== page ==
Forklifts are usually overlooked and under-inspected in warehouses and factories. But it is necessary to inspect the forklifts in use. OSHA requires a daily inspection of forklifts, including forks. Forklift forks should ideally be visually inspected on a per-operation basis. Other than visual inspections, you should also conduct thorough annual inspections by trained professionals. The forks of your forklift should be inspected for signs of cracks, bends, excessive wear, or damage to either the fork tine or the positioning lock in case of an ITA-mounted fork.
Accidents or improper load management can negatively affect the structure and thickness of your forks. Normal wear and tear over time can lead to a 10% loss of thickness. These are the things you need to look for when inspecting your forks:
- Excessive wear & tear
The thickness of forklift forks tends to decrease over time due to normal wear. As mentioned above, a reduction of more than 10% thickness is excessive. You need to replace the forks that have been worn out beyond the 10% benchmark.
- Uneven forks
The difference in the height of each fork blade should stay within three percent of the fork length. The forklift can be dangerous to use if the difference is more than that. For example, if the forks in question are 42 in length, the difference in fork height should not exceed 1.26 in. Any difference in fork height beyond 1.26 is a sign that both forks need to be replaced.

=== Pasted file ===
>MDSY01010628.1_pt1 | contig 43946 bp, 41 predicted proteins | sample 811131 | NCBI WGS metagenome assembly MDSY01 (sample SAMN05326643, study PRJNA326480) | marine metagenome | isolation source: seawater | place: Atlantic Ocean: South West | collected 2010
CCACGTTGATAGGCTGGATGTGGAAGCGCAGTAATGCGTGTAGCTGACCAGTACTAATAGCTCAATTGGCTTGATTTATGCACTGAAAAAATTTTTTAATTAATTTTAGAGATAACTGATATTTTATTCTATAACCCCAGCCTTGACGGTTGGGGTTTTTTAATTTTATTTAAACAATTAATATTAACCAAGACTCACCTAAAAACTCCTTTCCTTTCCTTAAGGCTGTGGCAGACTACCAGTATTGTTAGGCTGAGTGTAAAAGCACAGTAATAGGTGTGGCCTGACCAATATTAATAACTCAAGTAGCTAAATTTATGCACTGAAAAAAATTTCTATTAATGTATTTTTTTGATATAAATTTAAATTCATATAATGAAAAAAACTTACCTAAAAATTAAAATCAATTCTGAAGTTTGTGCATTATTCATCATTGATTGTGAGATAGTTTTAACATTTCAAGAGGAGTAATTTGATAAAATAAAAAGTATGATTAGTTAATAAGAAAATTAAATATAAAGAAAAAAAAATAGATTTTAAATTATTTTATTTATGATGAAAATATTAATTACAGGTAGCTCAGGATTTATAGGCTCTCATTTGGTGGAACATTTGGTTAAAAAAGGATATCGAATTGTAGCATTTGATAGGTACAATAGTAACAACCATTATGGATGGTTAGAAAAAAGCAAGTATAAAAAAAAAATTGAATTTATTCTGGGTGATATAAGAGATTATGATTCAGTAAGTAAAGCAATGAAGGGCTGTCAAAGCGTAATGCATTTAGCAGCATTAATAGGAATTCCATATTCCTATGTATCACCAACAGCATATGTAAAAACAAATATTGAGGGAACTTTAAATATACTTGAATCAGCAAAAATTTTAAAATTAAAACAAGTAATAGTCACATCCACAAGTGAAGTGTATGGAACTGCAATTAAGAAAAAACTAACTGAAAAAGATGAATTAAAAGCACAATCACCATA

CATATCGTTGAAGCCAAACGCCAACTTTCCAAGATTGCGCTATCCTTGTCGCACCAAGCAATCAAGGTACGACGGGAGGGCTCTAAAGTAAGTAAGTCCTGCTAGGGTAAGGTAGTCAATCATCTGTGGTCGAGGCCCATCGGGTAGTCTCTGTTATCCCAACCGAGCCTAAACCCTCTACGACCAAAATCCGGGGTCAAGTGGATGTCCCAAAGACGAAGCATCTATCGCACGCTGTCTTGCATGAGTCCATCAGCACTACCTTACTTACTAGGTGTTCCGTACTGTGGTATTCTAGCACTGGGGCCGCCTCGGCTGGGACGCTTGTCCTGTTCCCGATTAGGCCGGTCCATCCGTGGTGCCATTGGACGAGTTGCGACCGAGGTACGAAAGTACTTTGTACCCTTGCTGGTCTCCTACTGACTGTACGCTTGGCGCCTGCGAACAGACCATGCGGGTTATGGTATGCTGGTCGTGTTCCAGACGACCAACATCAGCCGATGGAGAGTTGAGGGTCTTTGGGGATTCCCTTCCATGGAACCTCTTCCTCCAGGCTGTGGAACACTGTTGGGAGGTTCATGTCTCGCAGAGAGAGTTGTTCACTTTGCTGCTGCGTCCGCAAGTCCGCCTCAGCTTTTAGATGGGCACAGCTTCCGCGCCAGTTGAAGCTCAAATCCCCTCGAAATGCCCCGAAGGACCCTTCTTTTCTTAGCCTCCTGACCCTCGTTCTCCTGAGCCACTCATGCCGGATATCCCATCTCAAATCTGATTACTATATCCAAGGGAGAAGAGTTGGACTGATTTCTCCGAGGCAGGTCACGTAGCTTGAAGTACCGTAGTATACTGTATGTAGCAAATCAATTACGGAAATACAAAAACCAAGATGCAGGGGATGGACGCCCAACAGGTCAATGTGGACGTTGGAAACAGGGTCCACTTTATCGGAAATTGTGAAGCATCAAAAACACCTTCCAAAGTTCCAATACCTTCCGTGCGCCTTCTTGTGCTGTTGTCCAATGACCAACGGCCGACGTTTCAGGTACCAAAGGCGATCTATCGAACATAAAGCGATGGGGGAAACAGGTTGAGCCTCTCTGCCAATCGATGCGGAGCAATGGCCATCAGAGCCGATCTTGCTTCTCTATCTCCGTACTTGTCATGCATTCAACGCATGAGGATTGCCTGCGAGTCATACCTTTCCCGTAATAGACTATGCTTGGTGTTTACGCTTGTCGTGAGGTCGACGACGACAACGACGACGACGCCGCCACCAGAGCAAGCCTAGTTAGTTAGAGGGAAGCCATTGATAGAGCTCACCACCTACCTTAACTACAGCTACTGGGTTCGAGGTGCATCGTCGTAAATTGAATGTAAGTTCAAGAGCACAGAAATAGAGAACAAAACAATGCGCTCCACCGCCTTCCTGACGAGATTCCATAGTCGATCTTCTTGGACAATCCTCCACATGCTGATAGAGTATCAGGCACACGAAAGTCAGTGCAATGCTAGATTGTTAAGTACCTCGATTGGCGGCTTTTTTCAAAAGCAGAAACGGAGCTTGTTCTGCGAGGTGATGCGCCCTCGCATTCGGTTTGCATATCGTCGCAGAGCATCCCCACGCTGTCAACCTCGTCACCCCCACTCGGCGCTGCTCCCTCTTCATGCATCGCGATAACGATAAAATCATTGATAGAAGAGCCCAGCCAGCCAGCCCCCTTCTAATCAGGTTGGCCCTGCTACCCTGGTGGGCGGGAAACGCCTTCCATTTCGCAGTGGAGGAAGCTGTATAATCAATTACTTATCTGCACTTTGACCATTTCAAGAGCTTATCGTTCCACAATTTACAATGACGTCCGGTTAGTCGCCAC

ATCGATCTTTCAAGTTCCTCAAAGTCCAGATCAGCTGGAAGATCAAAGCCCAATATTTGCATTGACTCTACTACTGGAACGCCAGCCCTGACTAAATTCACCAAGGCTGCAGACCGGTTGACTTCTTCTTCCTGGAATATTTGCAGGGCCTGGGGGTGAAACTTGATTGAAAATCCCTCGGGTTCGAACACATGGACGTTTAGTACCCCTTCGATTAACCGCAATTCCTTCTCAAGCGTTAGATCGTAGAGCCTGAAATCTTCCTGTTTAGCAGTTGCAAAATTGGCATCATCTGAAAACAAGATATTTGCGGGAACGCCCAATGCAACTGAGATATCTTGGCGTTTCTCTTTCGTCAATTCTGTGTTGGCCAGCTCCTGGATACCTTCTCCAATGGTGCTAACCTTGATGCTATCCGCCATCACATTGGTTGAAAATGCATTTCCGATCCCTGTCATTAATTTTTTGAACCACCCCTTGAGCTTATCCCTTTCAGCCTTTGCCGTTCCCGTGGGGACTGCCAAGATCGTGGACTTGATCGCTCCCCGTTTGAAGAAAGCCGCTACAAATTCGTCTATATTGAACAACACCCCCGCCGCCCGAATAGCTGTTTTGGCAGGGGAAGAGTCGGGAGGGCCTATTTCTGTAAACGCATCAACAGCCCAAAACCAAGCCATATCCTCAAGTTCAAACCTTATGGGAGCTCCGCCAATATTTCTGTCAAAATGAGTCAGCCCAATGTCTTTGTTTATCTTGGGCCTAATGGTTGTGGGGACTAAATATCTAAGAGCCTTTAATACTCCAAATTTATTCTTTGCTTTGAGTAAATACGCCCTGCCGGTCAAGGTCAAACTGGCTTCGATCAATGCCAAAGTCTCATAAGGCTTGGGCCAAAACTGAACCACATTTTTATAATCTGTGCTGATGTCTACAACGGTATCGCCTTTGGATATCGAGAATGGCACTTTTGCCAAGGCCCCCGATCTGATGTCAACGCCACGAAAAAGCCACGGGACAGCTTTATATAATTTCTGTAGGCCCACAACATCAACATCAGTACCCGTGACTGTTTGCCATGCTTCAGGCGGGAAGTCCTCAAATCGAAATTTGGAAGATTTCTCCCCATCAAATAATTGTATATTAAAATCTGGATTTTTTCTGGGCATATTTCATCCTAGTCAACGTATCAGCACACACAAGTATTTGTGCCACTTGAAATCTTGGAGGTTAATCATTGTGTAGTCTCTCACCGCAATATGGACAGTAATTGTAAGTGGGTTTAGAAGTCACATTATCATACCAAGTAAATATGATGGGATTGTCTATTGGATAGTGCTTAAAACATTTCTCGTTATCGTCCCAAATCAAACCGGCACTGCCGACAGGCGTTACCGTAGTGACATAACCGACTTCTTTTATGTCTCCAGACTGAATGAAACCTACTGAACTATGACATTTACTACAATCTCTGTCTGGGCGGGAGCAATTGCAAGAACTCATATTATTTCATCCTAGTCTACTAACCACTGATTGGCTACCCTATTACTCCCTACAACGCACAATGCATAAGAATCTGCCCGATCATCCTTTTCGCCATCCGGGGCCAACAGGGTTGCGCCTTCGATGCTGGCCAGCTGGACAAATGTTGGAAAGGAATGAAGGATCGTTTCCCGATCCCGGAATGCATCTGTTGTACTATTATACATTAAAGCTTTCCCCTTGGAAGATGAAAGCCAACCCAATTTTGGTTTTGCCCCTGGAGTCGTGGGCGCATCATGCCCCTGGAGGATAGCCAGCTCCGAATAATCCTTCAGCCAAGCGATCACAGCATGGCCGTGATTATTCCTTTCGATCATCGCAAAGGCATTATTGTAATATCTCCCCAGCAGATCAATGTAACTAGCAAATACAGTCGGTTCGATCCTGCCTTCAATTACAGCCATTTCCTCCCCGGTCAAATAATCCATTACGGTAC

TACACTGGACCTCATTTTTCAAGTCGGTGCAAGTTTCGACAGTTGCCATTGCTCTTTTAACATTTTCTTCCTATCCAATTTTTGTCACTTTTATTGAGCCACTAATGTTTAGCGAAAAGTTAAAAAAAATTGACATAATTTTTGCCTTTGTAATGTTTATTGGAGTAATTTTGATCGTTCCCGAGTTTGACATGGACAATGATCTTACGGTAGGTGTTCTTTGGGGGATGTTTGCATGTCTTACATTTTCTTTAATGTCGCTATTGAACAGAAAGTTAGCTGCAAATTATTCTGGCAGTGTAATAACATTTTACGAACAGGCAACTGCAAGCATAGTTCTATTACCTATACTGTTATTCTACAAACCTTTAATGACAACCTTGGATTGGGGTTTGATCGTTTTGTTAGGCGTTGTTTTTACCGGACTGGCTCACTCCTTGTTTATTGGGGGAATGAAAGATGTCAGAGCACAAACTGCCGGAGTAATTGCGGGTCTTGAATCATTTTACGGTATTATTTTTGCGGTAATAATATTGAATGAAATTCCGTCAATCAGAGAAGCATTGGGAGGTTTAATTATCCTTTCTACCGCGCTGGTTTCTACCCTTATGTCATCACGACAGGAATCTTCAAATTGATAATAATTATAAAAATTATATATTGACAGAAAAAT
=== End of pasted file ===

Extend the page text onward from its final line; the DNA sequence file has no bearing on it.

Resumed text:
- Fractures caused by stress or collision
The forks should be closely examined for fractures and gouges. The heel and parts of the fork closest to the machine generally get worn out quicker than other parts. If you find small cracks or gouges, you need to replace the forks.
- Distortion of the blade and shank
Forks form a 90-degree angle from the shank to the blade. If you discover any bend or uneven surface on either the blade or shank, the forks need to be replaced.
- Damage to the tip
The tip of forks is the first part that comes in contact with material loads, excessive wear, or damage to the tips is a telltale sign that the forks need to be replaced.
- Wear or damage to the fork hook
Excessive wear, crushing, pulling, and other damages are signs that the fork hooks need to be replaced. Additionally, if the wear to the hook is causing an excessive amount of distance between the fork and the carriage, the hooks should be replaced.
- Wear or damage to positioning lock
After prolonged use, the positioning lock might not be capable of locking completely. In this case, the forks should immediately be removed from duty until the part is replaced. Operating with a faulty positioning lock is a safety hazard and illegal.
If you notice any of these signs in your forklifts, you should contact your forklift service provider and get the forks replaced for a safe and smooth operation.